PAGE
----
How implicit bias can affect workplace diversity

Image result for implicit biasA human resources professional reviews the resumes of two candidates for potential interview for the same position. One candidate has a last name that is easier for the HR professional to pronounce and the pronunciation of the other’s last name is more difficult.

The two have the same qualifications, yet the hiring manager, likely in a subconscious way, opts to select to interview the candidate with the easier name to pronounce.

While it could be a case of unlawful discrimination, it is also an example of what’s known as implicit bias or implicit social cognition, said Meg Matejkovic, of counsel at the management-side labor and employment law firm of Kastner Westman & Wilkins (KWW).

“Unlike outright discrimination against a protected class such as race, gender or religion, implicit bias may not cross the legal line as much, but it certainly does impact many aspects of our workplace, including diversity and inclusion,” said Matejkovic, who counsels and trains employers on a variety of legal matters, including implicit bias.

On its website The Kirwan Institute for the Study of Race and Ethnicity at The Ohio State University describes implicit bias as “the attitudes or stereotypes that affect our understanding, actions, and decisions in an unconscious manner.”

Because these biases are unconscious, most people are not even aware that they have them or that they can affect their judgment,” said Matejkovic, who has recently conducted several training sessions on this topic for KWW clients. “A simple example of implicit bias might be giving more credence to a statement made in a meeting by an older person versus a young person.

“During my training sessions, I try to raise participants’ awareness of what implicit bias entails in a non-accusatory way by sharing stories and examples as well as by conveying some of the research that has been done on this topic,” said Matejkovic, immediate past president of the Akron Bar Association. “I believe that it is important to raise awareness about this issue and how it could affect a person’s judgment inside and outside the workplace.”

Bradley Dunn, regional director at the Ohio Civil Rights Commission, has been working to educate Ohio residents about implicit bias for close to 10 years.

“The first thing I run into when doing a training is that participants often express guilt about implicit bias,” said Dunn. “I explain to them that there is no reason for them to feel guilty since this is something that their brains are doing without their input.

“Our brains are designed to take in information from all our experiences and filter it into what is important and what’s not,” he said. “Normally this is a good thing because it helps us distinguish between life and death situations.

“The problem with implicit bias in the workplace is that no matter how well intentioned a recruiter might be, there are times that one candidate simply feels more right than another,” he said. “The recruiter may not be able to put his/her finger on it, but it may still affect the hiring decision.”

Dunn said implicit bias can and does impact every field, including the legal profession.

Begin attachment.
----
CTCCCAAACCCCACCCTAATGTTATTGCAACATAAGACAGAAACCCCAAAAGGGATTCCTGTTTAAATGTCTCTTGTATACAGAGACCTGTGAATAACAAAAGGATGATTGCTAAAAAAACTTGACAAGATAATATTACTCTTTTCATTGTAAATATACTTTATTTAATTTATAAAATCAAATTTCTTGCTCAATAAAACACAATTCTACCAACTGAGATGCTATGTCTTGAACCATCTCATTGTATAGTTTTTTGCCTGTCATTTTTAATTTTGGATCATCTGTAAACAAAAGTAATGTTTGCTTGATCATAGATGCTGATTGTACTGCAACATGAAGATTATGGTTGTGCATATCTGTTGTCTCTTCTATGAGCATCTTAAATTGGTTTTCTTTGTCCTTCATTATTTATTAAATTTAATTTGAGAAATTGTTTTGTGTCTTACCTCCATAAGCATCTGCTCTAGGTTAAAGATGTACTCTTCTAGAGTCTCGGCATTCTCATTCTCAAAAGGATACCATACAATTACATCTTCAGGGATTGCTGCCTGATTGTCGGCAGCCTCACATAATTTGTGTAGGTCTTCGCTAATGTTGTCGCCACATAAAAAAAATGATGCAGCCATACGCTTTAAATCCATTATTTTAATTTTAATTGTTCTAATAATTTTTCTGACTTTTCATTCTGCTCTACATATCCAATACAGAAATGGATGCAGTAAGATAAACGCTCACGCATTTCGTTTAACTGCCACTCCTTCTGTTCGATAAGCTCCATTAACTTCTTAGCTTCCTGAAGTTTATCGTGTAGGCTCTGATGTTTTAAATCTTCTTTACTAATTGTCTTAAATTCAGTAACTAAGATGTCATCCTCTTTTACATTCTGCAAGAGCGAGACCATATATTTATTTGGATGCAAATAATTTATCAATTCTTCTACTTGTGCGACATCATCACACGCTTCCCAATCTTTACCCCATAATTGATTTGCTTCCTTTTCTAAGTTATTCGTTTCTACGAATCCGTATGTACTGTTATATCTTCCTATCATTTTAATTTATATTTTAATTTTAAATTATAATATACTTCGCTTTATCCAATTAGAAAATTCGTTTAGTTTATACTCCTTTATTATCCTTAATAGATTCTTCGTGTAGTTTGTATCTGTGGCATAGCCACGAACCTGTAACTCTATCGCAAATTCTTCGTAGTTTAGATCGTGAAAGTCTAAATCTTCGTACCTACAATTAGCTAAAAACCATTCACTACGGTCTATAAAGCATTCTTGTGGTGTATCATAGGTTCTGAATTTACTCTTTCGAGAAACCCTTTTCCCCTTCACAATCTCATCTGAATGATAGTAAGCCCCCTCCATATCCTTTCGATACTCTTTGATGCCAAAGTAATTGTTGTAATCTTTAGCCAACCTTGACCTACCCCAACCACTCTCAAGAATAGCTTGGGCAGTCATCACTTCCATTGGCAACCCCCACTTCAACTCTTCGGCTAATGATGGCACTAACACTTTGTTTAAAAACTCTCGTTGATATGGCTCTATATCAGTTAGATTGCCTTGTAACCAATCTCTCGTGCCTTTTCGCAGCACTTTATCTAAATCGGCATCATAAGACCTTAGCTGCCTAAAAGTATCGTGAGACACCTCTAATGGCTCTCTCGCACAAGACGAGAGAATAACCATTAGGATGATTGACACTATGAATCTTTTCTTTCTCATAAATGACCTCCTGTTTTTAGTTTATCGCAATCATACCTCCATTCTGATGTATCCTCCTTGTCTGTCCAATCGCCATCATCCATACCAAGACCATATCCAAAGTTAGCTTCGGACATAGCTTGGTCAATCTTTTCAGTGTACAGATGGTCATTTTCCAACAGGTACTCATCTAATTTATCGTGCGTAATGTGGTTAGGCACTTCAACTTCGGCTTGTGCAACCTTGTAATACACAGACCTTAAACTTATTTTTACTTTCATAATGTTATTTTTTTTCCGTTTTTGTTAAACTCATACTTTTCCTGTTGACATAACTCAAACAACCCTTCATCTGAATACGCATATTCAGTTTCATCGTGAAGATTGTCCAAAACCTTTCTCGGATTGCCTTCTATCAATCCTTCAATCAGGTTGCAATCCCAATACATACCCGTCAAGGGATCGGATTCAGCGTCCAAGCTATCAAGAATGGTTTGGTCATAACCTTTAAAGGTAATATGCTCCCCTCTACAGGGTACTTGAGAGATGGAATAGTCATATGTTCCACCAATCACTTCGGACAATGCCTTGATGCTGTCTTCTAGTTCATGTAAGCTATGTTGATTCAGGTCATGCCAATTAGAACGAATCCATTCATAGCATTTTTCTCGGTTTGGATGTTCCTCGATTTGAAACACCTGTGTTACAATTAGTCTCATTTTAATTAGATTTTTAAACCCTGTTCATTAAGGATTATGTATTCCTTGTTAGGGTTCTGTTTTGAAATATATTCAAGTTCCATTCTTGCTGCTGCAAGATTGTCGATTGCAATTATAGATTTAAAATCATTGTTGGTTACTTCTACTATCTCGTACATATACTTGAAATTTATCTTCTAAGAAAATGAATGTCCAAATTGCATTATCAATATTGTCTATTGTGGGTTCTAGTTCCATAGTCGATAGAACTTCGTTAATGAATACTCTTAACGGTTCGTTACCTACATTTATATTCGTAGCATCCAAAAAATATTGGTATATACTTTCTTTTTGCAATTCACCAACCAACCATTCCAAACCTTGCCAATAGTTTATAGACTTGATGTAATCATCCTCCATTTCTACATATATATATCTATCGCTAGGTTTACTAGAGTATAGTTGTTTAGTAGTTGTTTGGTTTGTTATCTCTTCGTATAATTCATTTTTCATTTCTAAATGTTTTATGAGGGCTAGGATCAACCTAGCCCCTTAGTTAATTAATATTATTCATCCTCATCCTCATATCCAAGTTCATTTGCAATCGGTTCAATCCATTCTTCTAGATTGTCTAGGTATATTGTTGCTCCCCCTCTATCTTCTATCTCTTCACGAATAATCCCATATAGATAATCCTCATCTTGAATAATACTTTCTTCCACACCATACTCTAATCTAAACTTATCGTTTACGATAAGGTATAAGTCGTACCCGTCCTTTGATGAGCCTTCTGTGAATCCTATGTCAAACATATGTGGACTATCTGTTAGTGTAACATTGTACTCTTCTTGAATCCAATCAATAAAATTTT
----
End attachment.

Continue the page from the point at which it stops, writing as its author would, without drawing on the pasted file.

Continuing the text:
“There have been studies done in which practicing attorneys were given identical memos and told the race of the student who had written the memos,” said Dunn. “The studies show the attorneys were more critical of the memos when the attorneys believed they were drafted by a minority.

“Implicit bias is not a popular topic, but it is one that we all need to be aware of if we are to take steps to prevent its negative impacts from occurring.”

Karen Adinolfi, vice president of the Akron Area Society for Human Resource Management (SHRM), said the national organization has addressed implicit bias, inclusion and related topics at the national level.

“The topic (implicit bias) is not new and I believe it will continue to come up,” said Adinolfi, a partner in the Employment Services Group at Roetzel & Andress. “Employers are beginning to explore and address it.

“The knowledge and training is available but we must make employers realize that it is important and worthwhile for them to participate.”

Roetzel & Andress partner Ronald Kopp said during his tenure as president of the Ohio State Bar Association in 2016 and 2017, he advocated for the creation of workshops to address diversity in the legal profession, which led to statewide implicit bias training sessions for bar leaders.

Kopp now heads up the firm’s diversity and inclusion initiative and has put on training sessions at the firm for associates and partners.

“When our chairman Robert Blackham announced that he wanted to focus on increasing diversity in our firm, I asked if I could lead the charge as diversity and inclusion officer,” said Kopp. “As an older white male, I thought it was important that I lead the initiative to address problems from the top down. We want it known that we are doing far more than just giving lip service to this initiative.

“Increasing diversity is not just about going out and hiring diverse people; it is about making them feel included so that they want to remain at the firm,” said Kopp.

”To do this we must be aware of our own implicit biases,” he said. “I went through testing, and I became aware that I too have biases. I’ve been working on addressing them.

“Raising awareness about implicit bias will take time, but it is the only way to achieve a truly diverse and inclusive workforce,” Kopp said.

 

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